More than 300 residents from five provinces gathered in front of the Botum Vatey Pagoda in Phnom Penh on Monday before marching to government institutions to submit petitions demanding that Prime Minister Hun Sen intervene in their long-running land disputes.
The protests began at 7am with some people gathering under a banyan tree, while others took their place near a park fence.
Divided into groups of different communities, some shouted and held up banners to demand a settlement to their disputes.
A civil society organisation which recorded resident numbers said they had come from 30 communities in Kampong Speu, Kandal, Preah Sihanouk, Svay Rieng and Tbong Khmum provinces.
The organisation said the protesters represented 7,615 families involved in disputes over 16,279.64ha of land.
They were in conflict with private companies, powerful individuals and traders in development schemes such as economic land concessions – and involving irrigation systems and social land concessions, the organisation said.
A protester in her late 30s from Svay Rieng province, Khiech Saron, told The Post that they had sought intervention and submitted petitions to several relevant institutions many times before. She said the different groups coming at the same time was by “accident”.
Even though they had come from different places, Saron said, their issues all related to falling victim to the loss of land.
She expected that the government would intervene this time so they could finally resume cultivating crops to improve their living standards.
“Our dispute with NK Ventures started in 2010 and affects more than 440 families on 670ha of land and there are other communities in Svay Rieng affected by other companies.
“It’s been almost 10 years. The government officials sleep in air-conditioned houses and I don’t think they know how much we are suffering,” Saron said.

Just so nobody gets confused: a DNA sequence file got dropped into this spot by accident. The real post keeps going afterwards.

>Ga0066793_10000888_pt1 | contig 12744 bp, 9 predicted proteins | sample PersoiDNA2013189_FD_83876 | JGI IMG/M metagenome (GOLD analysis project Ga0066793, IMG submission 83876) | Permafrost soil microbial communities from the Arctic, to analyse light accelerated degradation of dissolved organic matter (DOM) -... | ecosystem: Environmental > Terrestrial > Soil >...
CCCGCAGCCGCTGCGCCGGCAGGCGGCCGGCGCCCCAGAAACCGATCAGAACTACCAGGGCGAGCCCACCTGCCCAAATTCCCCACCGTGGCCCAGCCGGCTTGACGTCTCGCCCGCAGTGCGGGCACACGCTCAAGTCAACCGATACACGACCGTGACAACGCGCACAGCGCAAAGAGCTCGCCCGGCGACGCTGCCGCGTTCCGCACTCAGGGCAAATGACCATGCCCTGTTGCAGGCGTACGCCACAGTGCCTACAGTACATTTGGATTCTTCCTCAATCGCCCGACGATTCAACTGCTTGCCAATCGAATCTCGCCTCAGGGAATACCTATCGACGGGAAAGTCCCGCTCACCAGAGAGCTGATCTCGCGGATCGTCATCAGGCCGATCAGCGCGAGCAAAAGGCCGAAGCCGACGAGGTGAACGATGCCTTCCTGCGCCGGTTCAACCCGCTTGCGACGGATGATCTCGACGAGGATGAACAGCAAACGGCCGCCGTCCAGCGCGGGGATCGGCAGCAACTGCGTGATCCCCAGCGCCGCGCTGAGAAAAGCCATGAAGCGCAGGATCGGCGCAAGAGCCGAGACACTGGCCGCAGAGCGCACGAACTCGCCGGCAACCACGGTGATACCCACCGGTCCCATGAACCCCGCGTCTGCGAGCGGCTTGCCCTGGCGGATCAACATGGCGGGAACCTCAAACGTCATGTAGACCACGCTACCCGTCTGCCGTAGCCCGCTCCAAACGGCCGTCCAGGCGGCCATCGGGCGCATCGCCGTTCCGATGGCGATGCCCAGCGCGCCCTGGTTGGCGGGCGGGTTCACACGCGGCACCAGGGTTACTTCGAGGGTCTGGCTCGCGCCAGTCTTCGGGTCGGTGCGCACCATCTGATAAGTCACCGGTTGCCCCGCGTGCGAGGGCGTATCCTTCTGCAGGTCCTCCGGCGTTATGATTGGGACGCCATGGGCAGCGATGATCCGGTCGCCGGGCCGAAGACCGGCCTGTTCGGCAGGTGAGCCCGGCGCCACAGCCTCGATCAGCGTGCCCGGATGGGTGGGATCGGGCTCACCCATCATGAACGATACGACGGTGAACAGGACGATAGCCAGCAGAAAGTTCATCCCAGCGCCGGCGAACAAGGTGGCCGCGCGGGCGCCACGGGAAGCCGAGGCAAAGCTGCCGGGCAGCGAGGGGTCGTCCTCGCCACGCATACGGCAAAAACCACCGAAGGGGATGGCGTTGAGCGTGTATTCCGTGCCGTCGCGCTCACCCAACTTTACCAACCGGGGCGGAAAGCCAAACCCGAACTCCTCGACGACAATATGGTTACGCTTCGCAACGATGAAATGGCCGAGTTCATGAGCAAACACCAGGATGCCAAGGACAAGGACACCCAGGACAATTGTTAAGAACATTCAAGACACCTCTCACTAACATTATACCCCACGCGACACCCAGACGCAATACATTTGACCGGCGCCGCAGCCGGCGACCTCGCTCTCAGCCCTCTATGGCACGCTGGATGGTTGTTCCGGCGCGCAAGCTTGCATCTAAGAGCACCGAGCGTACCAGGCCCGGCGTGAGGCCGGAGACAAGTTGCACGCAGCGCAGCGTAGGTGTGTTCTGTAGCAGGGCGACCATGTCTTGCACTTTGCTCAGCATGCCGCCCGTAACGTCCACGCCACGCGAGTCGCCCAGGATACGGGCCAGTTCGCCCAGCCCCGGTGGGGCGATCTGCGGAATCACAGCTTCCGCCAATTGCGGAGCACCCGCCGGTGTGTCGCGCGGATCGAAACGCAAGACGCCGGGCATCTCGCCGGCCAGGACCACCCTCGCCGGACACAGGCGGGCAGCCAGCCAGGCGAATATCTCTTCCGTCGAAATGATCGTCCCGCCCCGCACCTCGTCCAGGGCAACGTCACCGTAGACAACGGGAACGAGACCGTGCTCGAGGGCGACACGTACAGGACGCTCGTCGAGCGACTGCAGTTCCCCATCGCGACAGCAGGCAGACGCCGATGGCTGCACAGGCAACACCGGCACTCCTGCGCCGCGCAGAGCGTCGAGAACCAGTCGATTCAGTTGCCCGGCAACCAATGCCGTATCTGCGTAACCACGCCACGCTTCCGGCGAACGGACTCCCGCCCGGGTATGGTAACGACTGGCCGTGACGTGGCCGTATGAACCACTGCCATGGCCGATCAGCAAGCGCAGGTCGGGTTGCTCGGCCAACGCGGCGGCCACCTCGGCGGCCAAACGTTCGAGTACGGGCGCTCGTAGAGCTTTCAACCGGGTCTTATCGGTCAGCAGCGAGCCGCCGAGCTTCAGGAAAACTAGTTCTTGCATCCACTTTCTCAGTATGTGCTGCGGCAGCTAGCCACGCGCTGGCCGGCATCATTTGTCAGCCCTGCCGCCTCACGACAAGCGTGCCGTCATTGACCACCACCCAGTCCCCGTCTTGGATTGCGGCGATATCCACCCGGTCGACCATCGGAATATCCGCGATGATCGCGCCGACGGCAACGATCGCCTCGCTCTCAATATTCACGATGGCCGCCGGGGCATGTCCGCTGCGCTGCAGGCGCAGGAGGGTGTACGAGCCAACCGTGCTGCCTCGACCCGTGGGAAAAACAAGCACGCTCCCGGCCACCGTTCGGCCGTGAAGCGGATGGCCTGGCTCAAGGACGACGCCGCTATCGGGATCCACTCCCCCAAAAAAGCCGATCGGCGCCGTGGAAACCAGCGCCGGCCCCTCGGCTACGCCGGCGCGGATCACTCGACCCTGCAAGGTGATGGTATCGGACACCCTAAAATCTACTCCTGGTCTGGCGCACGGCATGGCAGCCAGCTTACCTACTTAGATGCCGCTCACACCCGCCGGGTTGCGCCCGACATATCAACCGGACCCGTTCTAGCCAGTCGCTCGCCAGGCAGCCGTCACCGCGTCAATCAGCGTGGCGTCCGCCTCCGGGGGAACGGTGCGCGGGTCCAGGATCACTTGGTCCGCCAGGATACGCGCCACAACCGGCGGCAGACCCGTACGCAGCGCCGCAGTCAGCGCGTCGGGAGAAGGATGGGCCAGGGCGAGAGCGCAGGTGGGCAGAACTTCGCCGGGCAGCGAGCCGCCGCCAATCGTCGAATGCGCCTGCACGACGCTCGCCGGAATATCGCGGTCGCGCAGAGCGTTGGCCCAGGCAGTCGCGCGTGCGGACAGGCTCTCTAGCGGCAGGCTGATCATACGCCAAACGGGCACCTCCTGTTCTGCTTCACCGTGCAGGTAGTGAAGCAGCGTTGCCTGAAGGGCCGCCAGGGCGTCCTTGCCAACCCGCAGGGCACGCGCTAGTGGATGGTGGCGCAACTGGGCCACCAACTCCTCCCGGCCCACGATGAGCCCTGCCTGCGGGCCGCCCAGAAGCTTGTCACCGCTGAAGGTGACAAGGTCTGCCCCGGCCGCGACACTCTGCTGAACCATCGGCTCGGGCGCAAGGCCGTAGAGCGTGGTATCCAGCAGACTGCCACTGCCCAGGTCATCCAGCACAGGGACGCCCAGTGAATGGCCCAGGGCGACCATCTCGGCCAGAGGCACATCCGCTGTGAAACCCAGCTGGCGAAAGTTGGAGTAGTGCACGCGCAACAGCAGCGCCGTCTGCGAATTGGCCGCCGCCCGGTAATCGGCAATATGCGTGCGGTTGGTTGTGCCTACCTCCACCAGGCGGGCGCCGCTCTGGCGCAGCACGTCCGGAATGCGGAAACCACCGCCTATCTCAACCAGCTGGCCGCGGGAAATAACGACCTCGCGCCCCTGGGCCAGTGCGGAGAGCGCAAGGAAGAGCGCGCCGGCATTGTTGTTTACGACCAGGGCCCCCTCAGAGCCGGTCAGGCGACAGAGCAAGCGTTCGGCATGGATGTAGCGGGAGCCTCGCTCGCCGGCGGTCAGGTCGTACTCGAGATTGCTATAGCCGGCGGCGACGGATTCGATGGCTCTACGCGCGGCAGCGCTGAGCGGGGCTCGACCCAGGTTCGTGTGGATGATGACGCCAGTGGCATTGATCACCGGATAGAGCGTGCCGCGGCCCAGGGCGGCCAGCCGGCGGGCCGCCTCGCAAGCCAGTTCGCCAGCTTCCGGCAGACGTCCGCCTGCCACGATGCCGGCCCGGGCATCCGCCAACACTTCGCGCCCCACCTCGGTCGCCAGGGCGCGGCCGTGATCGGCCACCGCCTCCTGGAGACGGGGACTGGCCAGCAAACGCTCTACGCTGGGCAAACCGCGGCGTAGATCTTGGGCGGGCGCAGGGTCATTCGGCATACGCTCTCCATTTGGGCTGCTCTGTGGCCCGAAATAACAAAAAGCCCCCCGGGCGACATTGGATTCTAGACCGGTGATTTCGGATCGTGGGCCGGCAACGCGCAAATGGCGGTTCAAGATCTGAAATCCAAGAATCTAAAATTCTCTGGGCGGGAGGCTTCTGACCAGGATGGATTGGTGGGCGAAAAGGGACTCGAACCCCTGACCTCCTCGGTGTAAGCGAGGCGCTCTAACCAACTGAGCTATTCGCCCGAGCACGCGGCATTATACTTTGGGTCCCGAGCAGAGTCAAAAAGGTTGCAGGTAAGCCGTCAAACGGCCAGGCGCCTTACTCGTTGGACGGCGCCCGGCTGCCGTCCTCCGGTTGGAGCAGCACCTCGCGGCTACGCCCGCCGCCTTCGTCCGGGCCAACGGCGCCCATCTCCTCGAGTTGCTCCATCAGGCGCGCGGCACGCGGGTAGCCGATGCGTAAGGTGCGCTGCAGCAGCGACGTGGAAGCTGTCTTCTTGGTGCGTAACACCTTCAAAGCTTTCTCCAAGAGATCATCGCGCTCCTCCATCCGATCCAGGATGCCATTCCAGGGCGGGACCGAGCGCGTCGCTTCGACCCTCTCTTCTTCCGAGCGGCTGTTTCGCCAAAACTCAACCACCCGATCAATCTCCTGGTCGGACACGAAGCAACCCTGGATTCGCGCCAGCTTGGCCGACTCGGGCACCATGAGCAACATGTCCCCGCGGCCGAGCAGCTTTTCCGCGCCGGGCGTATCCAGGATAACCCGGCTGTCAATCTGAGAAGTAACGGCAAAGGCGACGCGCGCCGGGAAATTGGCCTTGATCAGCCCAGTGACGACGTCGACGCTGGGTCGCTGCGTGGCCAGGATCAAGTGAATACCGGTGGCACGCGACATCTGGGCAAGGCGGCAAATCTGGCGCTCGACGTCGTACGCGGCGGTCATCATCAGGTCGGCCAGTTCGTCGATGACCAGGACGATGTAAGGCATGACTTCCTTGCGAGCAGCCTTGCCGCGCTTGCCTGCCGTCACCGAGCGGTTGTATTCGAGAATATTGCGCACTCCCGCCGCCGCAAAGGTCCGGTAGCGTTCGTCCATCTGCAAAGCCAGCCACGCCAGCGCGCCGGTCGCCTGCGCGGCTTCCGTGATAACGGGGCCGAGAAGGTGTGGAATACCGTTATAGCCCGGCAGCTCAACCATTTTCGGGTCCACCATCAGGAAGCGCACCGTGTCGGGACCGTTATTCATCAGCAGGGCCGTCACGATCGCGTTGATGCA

Another resident, Sem Sang from Tbong Khmum province, said his dispute had been going on for 15 years, while other residents had also been in conflict with powerful and wealthy individuals for years.
He said seeking intervention seemed hopeless because almost none of the institutions seemed to have a solution. “The powerful and wealthy continue to live a comfortable life and ignore the hardships of impoverished residents like us.
“We want Samdech [Hun Sen] to help settle the disputes with the rich and Oknhas in Dambe district. They encroached on 500ha of land and it’s not been settled since 2004. I don’t have any faith because we’ve come many times. Our rights are being denied,” he said.
Despite the peaceful nature of the gathering – with protesters shouting through megaphones while walking from the pagoda to the Ministry of Land Management, Urban Planning and Construction and the National Assembly – they were halted by the authorities as they were allegedly affecting public order.
Kong Chamroeun, a member of Hun Sen’s cabinet who received the petitions, said that to protect public order, the authorities invited community representatives to submit the petitions on behalf of the protesters.
But he said they insisted on marching together to submit the petitions, so the authorities were forced to halt them.
“They claimed to have long-running disputes, but we don’t know whether it’s true. When they come to submit petitions, it’s like they’re coming to sing,” he said.
Coalition of Cambodian Farmers Community director Theng Savoeun said if the government truly wanted to settle the disputes, the issues would have been solved long ago.
“The disputes have lasted so long because the authorities had delayed in solving them. The national and provincial levels don’t seem to have the will to solve them decisively.
“We want the issues to be solved soon because we don’t want the residents to have to keep coming to Phnom Penh – and if it remains drawn-out, their protests could escalate. They have no land to cultivate their crops and they have no choice but to move,” he said.